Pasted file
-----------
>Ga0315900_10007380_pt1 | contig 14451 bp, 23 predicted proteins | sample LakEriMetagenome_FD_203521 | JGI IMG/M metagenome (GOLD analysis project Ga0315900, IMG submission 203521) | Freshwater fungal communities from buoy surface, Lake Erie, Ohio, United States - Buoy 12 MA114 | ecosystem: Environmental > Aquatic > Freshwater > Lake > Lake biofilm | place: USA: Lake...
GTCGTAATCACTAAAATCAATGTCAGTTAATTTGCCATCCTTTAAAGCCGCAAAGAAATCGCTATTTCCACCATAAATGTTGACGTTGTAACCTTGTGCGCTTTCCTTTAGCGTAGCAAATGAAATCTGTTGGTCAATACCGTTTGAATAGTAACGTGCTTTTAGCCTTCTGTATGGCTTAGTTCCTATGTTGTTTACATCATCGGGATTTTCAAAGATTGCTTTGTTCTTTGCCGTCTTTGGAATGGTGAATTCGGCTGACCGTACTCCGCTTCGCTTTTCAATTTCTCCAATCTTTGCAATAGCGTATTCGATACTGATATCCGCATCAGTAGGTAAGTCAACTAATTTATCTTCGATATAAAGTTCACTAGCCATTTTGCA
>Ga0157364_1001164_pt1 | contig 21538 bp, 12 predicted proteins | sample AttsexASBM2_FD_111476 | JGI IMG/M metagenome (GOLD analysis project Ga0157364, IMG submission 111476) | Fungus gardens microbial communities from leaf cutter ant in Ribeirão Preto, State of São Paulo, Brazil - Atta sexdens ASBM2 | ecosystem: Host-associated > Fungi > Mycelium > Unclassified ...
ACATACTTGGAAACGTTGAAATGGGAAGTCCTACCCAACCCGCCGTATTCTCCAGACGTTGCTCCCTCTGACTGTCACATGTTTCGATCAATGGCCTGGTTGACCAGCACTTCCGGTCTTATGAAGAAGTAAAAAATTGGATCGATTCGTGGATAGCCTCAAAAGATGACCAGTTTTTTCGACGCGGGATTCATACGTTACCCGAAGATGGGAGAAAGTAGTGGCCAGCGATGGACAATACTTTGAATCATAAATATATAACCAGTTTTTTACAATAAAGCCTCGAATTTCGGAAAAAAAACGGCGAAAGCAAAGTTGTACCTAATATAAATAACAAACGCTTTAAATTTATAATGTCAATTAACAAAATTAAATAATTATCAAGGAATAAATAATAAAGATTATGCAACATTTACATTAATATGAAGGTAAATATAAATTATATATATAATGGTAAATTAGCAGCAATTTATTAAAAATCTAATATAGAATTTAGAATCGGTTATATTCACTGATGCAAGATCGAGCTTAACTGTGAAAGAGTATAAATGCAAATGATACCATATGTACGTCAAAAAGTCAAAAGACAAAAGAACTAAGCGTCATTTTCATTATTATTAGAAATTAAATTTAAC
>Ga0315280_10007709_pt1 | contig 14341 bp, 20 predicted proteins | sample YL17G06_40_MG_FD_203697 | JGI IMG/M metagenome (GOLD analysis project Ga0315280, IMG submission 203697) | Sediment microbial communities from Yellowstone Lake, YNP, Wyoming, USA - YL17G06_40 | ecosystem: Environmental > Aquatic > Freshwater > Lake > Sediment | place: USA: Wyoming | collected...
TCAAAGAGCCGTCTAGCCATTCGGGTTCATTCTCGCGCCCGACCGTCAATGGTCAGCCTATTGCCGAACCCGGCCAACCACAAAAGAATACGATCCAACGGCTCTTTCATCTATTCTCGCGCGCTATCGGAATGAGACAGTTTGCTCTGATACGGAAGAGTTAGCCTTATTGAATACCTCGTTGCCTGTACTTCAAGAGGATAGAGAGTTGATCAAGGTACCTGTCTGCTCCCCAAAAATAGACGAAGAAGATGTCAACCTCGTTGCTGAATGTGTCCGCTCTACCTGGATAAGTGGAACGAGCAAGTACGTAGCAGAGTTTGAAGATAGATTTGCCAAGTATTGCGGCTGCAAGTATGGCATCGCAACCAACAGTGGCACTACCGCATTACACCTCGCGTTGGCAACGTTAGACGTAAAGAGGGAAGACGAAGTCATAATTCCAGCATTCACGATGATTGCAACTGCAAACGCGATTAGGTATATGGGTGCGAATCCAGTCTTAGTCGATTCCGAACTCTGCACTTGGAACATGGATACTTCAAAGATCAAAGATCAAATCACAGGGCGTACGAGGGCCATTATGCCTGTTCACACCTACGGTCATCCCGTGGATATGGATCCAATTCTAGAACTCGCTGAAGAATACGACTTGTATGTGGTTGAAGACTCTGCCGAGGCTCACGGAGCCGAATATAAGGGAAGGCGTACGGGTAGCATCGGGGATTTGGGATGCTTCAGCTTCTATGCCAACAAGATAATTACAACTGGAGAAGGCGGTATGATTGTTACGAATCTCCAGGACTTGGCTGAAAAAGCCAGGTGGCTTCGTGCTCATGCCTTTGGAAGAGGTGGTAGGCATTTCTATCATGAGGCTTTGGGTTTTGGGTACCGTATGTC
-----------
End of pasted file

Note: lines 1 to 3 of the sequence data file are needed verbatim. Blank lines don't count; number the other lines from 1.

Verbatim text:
>Ga0315900_10007380_pt1 | contig 14451 bp, 23 predicted proteins | sample LakEriMetagenome_FD_203521 | JGI IMG/M metagenome (GOLD analysis project Ga0315900, IMG submission 203521) | Freshwater fungal communities from buoy surface, Lake Erie, Ohio, United States - Buoy 12 MA114 | ecosystem: Environmental > Aquatic > Freshwater > Lake > Lake biofilm | place: USA: Lake...
GTCGTAATCACTAAAATCAATGTCAGTTAATTTGCCATCCTTTAAAGCCGCAAAGAAATCGCTATTTCCACCATAAATGTTGACGTTGTAACCTTGTGCGCTTTCCTTTAGCGTAGCAAATGAAATCTGTTGGTCAATACCGTTTGAATAGTAACGTGCTTTTAGCCTTCTGTATGGCTTAGTTCCTATGTTGTTTACATCATCGGGATTTTCAAAGATTGCTTTGTTCTTTGCCGTCTTTGGAATGGTGAATTCGGCTGACCGTACTCCGCTTCGCTTTTCAATTTCTCCAATCTTTGCAATAGCGTATTCGATACTGATATCCGCATCAGTAGGTAAGTCAACTAATTTATCTTCGATATAAAGTTCACTAGCCATTTTGCA
>Ga0157364_1001164_pt1 | contig 21538 bp, 12 predicted proteins | sample AttsexASBM2_FD_111476 | JGI IMG/M metagenome (GOLD analysis project Ga0157364, IMG submission 111476) | Fungus gardens microbial communities from leaf cutter ant in Ribeirão Preto, State of São Paulo, Brazil - Atta sexdens ASBM2 | ecosystem: Host-associated > Fungi > Mycelium > Unclassified ...